AS HE ATTEMPTS to stifle the impact of Nenagh Éire Óg in the battle to be crowned Tipperary senior hurling champions, John O’Keeffe can reflect on his previous input into the development of some of their rising stars.
In a former career O’Keeffe, the Clonoulty-Rossmore captain and Portlaoise-based garda, worked for the Tipperary county board in a games development role. Coaching in the north of the county, he remembers some of the Nenagh players emerging with Jake Morris – a breakout star for the Tipperary seniors in 2018 and a key cog in the All-Ireland U21 triumph – a standout operator from a long way back.
“I’m now disgusted I thought them so much! I knew those boys were destined for good things. It’s amazing, I’d say the two boys, particularly Jake, I knew I’d see Jake in a Tipperary jersey and even part of the Tipp senior panel.
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“It’s amazing to think you’re coaching these lads and the next minute you’re coming up against them. That’ll be another good battle and I’m sure I’ll bump into the boys.”
They will cross paths in a novel final for Tipperary. Thurles Sarsfields, for so long the masters in the county, were knocked out at the semi-final stage by Nenagh.
Between them Clonoulty and Nenagh have lost seven finals over the last two decades, the former aiming to end a barren spell that stretches back to 1997 and the latter hoping to add to their only title to date, which was achieved in 1995.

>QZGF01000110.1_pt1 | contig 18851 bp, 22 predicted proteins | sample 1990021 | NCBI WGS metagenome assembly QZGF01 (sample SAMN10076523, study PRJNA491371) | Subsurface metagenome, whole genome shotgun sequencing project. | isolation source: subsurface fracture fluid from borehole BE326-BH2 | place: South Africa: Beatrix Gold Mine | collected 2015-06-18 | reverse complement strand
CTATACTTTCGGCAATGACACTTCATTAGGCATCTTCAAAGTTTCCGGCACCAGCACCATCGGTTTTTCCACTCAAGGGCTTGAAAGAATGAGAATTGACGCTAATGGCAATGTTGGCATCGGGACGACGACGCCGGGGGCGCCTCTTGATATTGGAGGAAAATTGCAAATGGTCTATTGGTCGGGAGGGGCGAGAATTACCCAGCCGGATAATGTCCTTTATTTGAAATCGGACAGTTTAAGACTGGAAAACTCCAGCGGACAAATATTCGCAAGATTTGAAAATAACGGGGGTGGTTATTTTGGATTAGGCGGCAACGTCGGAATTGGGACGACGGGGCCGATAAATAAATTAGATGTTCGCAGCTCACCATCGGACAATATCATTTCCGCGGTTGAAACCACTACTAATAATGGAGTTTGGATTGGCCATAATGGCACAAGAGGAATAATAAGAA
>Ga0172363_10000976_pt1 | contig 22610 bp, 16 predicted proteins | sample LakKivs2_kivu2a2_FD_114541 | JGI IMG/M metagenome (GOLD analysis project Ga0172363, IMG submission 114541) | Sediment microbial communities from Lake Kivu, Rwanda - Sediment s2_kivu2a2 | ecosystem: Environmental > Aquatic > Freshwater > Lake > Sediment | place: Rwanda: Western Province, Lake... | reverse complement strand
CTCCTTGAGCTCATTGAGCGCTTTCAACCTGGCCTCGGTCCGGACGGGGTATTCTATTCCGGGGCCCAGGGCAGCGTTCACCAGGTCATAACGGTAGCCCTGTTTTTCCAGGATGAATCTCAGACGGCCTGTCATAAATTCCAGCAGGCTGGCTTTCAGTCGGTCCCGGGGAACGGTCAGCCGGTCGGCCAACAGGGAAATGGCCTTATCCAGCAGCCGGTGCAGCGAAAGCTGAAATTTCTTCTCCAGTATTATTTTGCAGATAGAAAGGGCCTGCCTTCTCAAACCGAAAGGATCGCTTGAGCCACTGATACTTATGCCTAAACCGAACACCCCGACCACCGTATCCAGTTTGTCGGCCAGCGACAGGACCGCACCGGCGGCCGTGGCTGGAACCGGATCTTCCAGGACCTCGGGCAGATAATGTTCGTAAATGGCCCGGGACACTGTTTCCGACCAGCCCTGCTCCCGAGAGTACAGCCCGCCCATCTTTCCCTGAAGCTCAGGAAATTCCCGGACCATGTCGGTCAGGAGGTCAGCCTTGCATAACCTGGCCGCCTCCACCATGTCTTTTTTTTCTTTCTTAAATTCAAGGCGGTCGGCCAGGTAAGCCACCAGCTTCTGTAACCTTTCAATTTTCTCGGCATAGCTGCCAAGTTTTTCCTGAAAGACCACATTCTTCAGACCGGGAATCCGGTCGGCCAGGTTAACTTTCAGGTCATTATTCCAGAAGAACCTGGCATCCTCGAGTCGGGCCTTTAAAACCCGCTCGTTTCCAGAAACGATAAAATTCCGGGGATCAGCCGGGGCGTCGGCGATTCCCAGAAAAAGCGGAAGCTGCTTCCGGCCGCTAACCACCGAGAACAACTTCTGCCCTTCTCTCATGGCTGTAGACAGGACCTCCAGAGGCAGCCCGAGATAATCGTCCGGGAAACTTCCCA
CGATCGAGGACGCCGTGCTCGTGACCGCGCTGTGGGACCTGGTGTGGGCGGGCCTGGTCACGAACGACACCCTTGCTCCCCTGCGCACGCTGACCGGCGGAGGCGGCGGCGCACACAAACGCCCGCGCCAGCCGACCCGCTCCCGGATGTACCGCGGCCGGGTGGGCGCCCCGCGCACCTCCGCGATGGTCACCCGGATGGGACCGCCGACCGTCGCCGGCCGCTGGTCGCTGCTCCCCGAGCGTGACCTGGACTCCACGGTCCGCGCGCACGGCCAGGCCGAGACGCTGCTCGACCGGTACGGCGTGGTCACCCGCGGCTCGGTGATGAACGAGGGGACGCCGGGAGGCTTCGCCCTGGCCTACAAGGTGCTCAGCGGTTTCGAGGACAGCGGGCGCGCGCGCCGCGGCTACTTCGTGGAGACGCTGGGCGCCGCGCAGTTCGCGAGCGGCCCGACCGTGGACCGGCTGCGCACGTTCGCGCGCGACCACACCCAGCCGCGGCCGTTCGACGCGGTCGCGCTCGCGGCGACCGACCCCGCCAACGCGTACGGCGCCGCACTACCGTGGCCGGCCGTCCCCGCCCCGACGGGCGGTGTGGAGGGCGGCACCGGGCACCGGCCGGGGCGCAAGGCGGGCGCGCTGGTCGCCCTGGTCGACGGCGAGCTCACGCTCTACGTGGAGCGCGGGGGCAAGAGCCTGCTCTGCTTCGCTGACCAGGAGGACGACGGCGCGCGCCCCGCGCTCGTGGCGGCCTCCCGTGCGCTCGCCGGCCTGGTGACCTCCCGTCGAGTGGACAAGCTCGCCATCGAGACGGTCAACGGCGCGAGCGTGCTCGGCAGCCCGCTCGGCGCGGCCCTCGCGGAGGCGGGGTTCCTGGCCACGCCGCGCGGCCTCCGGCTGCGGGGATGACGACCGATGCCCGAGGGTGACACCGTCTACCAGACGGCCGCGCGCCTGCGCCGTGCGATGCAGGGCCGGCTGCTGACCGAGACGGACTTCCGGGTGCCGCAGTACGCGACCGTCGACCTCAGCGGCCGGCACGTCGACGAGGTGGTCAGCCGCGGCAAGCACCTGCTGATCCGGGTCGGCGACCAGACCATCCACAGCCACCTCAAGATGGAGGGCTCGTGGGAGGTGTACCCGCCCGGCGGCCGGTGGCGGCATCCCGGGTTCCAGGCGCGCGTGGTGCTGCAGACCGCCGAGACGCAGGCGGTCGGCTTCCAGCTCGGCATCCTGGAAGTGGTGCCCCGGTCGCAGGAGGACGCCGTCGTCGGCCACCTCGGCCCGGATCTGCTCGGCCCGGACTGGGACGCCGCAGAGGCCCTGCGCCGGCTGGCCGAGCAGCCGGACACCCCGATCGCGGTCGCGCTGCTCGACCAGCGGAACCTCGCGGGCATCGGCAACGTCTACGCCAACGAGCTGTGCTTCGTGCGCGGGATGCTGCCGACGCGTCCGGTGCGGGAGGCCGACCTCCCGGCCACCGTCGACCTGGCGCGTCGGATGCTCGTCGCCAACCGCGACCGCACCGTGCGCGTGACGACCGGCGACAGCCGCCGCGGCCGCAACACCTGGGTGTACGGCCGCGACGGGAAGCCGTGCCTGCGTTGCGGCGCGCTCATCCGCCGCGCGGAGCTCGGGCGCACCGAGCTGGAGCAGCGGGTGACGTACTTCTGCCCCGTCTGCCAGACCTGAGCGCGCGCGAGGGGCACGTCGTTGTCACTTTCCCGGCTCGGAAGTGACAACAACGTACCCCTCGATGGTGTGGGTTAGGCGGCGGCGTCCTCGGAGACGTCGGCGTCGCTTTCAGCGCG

A rural club based in west Tipperary, this will mark Clonoulty’s third final showing in nine seasons.
“I don’t think there’s any magic dust or spell that JD (manager John Devane) has put on us,” says O’Keeffe.
“It’s just everybody working extremely hard. That’s really what it’s down to and that’s fundamentally what the team is built on is a work-rate and everybody in for each other.
“We’re a small rural club out there. We haven’t massive numbers and our Junior A’s are going very well as well so if we can get 30 down to the field and everybody’s rowing in the one direction, it makes a massive difference to our club.”
Devane is now at the helm on the sideline after so long being a pillar of the team on the pitch. For the Thurles CBS teacher, the transition to management has been seamless.
John Devane (right) in action for Clonoulty-Rossmore in the 2010 county final.
Source: Cathal Noonan/INPHO
“(It’s) been very, very easy. I suppose you miss it, of course you miss it, but the backing I’ve got from my own management team there, the club in general and the players.
“Look it all comes down to the players and everyone of them have pulled on the jersey at different stages during the year. I haven’t had any huge problems with the lads, they’re a really committed bunch. It’s just about working with fellas rather than managing them.”
There have been a couple of tricky challenges to tackle. The long bout of inactivity in the summer months for starters.
“I suppose the year we knew was going to be tricky to deal with because with the block in the middle of the summer with no matches, what do you do? Do you stay training lads? We took two months away from the field.
“So I would put a lot of that down to probably that you need to time your run for getting to quarter-final and so on after that if you can. And I would put a lot of that down to the freshness of it.